The lack of spontaneous disclosure highlights the need for psychiatrists to specifically ask about BDD symptoms when assessing patients. Using specific screening instruments may also be helpful, particularly when assessing patients with disorders that can be comorbid with BDD or may mask the true diagnosis of BDD, such as depression, obsessive-compulsive disorder, or an anxiety disorder. Examples of screening tool that could be used include either the BDD Questionnaire which is a four-item measure that has high sensitivity (94%–100%) and specificity (89%–93%) in detecting BDD in a range of settings, or the cosmetic procedures screening for BDD.
BDD usually begins in adolescence though it can be 10 years or more before diagnosis and appropriate treatment., Compared with adults, adolescents who present with BDD have higher lifetime suicide rates and more delusional beliefs. In a weighted prevalence study, the prevalence of BDD was found to be slightly higher among females (2.1%) than males (1.6%). This data suggests that men are affected by BDD though likely not as commonly as women.
| Cultural Considerations|| |
There is a lack of research comparing the clinical features of BDD between and within countries among different populations and cultures. The majority of research currently derives from North America and Western Europe.
The only cross-cultural study to date of BDD compared nonclinical samples of American (n = 101) and German (n = 133) students, finding similar prevalence rates in the two groups (4.0% of Americans and 5.3% of Germans). There are also a variety of reports on BDD from different parts of the world, including South America, Turkey, Africa, and the Indian subcontinent which suggests that BDD contains similar clinical features.,,,,
However, it is likely that manifestations of BDD may be influenced by cultural ideas around beauty. For example, Japanese case reports discuss eyelids as the feature focus, which is a rare physical complaint in the Western culture. Similarly, the muscle dysmorphia variant of BDD appears to be more common in Western societies compared to East Asia.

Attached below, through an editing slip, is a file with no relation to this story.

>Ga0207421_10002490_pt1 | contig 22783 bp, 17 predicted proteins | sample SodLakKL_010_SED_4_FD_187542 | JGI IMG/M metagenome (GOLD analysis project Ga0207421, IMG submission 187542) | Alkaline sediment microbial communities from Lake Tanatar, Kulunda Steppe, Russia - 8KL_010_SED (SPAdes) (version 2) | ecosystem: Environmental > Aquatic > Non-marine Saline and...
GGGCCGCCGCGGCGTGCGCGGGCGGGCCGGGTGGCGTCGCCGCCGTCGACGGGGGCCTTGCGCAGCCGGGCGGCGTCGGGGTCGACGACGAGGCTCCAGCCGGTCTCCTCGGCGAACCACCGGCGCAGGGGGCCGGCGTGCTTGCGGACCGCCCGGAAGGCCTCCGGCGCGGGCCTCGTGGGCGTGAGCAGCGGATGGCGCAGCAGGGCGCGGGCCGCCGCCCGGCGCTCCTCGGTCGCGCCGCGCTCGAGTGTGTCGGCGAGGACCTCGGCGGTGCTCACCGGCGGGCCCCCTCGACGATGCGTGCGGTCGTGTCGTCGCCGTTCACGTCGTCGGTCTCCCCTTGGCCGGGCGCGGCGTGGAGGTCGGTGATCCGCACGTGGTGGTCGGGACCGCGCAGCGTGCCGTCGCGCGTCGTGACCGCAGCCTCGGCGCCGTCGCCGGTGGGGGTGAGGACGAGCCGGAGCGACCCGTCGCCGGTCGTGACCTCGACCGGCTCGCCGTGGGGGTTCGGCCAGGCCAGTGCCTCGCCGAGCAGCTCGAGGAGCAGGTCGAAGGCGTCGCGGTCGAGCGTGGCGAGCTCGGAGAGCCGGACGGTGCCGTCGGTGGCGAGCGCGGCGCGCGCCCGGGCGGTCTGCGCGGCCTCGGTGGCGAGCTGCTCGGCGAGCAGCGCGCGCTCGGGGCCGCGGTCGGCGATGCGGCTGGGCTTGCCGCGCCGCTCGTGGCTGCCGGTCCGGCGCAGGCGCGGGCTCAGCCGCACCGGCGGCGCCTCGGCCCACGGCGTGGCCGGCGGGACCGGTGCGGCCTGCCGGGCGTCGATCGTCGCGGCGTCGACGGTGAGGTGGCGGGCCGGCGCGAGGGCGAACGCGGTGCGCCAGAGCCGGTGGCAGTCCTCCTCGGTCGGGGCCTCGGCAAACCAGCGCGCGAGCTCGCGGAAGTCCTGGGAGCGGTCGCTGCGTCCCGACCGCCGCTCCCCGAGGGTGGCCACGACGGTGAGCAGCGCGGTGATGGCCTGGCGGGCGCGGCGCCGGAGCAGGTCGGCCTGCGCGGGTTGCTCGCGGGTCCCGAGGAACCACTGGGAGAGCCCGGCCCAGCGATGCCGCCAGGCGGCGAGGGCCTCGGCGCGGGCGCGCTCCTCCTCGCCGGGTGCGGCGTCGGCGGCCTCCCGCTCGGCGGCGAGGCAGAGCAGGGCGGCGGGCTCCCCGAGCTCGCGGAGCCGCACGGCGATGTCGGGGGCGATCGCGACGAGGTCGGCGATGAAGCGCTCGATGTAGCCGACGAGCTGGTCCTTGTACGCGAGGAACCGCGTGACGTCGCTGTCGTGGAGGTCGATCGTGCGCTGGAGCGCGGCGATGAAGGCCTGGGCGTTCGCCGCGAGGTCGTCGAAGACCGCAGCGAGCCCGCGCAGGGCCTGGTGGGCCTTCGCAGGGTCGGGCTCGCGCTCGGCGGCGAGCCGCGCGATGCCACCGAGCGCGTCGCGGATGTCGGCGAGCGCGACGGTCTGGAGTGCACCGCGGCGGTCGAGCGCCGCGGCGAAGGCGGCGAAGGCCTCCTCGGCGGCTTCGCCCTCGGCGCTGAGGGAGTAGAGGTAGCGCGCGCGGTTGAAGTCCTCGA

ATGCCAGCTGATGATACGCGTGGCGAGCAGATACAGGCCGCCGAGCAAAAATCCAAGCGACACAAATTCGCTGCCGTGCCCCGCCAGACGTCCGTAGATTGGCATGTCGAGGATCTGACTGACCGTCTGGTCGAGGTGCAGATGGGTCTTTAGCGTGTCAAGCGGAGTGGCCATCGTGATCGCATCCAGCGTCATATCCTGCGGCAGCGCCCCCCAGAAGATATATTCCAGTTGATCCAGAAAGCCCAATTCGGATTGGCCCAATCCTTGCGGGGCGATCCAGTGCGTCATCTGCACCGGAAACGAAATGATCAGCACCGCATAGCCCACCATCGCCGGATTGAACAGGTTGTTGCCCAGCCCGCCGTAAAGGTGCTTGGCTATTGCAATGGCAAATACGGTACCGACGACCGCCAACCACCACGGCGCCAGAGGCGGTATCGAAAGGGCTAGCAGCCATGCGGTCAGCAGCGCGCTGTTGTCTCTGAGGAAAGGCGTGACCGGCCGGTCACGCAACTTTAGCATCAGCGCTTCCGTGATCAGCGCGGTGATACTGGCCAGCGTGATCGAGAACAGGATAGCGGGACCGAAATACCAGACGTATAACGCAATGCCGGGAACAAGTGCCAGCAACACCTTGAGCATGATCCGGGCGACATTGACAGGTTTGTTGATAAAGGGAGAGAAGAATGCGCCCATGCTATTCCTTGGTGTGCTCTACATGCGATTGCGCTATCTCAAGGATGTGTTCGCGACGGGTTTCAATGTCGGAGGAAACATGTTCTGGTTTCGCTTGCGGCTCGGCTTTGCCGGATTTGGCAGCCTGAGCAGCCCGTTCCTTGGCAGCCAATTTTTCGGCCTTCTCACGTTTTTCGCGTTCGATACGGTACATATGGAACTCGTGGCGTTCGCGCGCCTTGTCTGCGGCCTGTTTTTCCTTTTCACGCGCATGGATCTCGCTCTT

| Treatment|| |
The treatment of choice in BDD is cognitive behavioral therapy (CBT) and serotonin reuptake inhibitor (SRI) medication.
SRI medication refers to all of the selective SRI (SSRI) class of antidepressants (fluoxetine, sertraline, paroxetine, citalopram, escitalopram, and fluvoxamine) and one antidepressant from the tricycle class, clomipramine, which is a potent SRI. The evidence for the use of SRI's in BDD is based on three randomized controlled trials. Phillips et al. (2002) found that fluoxetine was significantly more effective than a placebo in improving BDD symptoms (d = 0.70), and Hollander et al. found clomipramine was more efficacious than the non-SRI antidepressant desipramine for BDD symptoms, depressive symptoms, and functional disability. The third randomized controlled trial examined what happened when patients with BDD who had responded to escitalopram were either switched to a placebo or continued on escitalopram for a further 6 months. They found that the time to relapse was longer in those who continued to receive escitalopram and that the rates of relapse were less for those on escitalopram compared to those switched to placebo (18% vs. 40%). This study highlights that escitalopram is an effective treatment for BDD compared to placebo and additionally that there is a risk of relapse when an efficacious SRI medication is stopped. Five open-label trials of fluvoxamine, citalopram, and escitalopram found that these SRI's improved BDD and associated symptoms in 63%–83% of patients.,,,,